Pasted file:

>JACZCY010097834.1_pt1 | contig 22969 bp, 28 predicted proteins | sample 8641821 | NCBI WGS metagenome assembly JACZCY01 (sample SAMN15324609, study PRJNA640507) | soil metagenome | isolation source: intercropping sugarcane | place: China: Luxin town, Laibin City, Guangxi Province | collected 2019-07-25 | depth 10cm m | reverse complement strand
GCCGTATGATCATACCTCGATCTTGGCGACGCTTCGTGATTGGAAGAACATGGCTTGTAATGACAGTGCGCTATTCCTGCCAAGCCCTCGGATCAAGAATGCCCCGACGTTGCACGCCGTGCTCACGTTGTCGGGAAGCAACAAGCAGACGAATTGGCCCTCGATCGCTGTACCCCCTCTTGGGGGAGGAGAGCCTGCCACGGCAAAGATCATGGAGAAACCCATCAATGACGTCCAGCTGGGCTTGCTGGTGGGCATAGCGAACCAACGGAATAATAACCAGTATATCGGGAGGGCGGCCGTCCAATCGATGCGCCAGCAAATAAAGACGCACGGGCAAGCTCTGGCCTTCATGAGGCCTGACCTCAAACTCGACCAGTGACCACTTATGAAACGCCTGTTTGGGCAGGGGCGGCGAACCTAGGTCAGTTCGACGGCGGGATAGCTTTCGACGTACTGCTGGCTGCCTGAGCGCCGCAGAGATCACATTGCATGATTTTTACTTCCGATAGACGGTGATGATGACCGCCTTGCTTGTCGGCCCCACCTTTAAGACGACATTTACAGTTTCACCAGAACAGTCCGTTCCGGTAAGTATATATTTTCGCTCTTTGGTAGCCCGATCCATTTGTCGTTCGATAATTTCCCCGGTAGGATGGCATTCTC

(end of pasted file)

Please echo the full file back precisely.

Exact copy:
>JACZCY010097834.1_pt1 | contig 22969 bp, 28 predicted proteins | sample 8641821 | NCBI WGS metagenome assembly JACZCY01 (sample SAMN15324609, study PRJNA640507) | soil metagenome | isolation source: intercropping sugarcane | place: China: Luxin town, Laibin City, Guangxi Province | collected 2019-07-25 | depth 10cm m | reverse complement strand
GCCGTATGATCATACCTCGATCTTGGCGACGCTTCGTGATTGGAAGAACATGGCTTGTAATGACAGTGCGCTATTCCTGCCAAGCCCTCGGATCAAGAATGCCCCGACGTTGCACGCCGTGCTCACGTTGTCGGGAAGCAACAAGCAGACGAATTGGCCCTCGATCGCTGTACCCCCTCTTGGGGGAGGAGAGCCTGCCACGGCAAAGATCATGGAGAAACCCATCAATGACGTCCAGCTGGGCTTGCTGGTGGGCATAGCGAACCAACGGAATAATAACCAGTATATCGGGAGGGCGGCCGTCCAATCGATGCGCCAGCAAATAAAGACGCACGGGCAAGCTCTGGCCTTCATGAGGCCTGACCTCAAACTCGACCAGTGACCACTTATGAAACGCCTGTTTGGGCAGGGGCGGCGAACCTAGGTCAGTTCGACGGCGGGATAGCTTTCGACGTACTGCTGGCTGCCTGAGCGCCGCAGAGATCACATTGCATGATTTTTACTTCCGATAGACGGTGATGATGACCGCCTTGCTTGTCGGCCCCACCTTTAAGACGACATTTACAGTTTCACCAGAACAGTCCGTTCCGGTAAGTATATATTTTCGCTCTTTGGTAGCCCGATCCATTTGTCGTTCGATAATTTCCCCGGTAGGATGGCATTCTC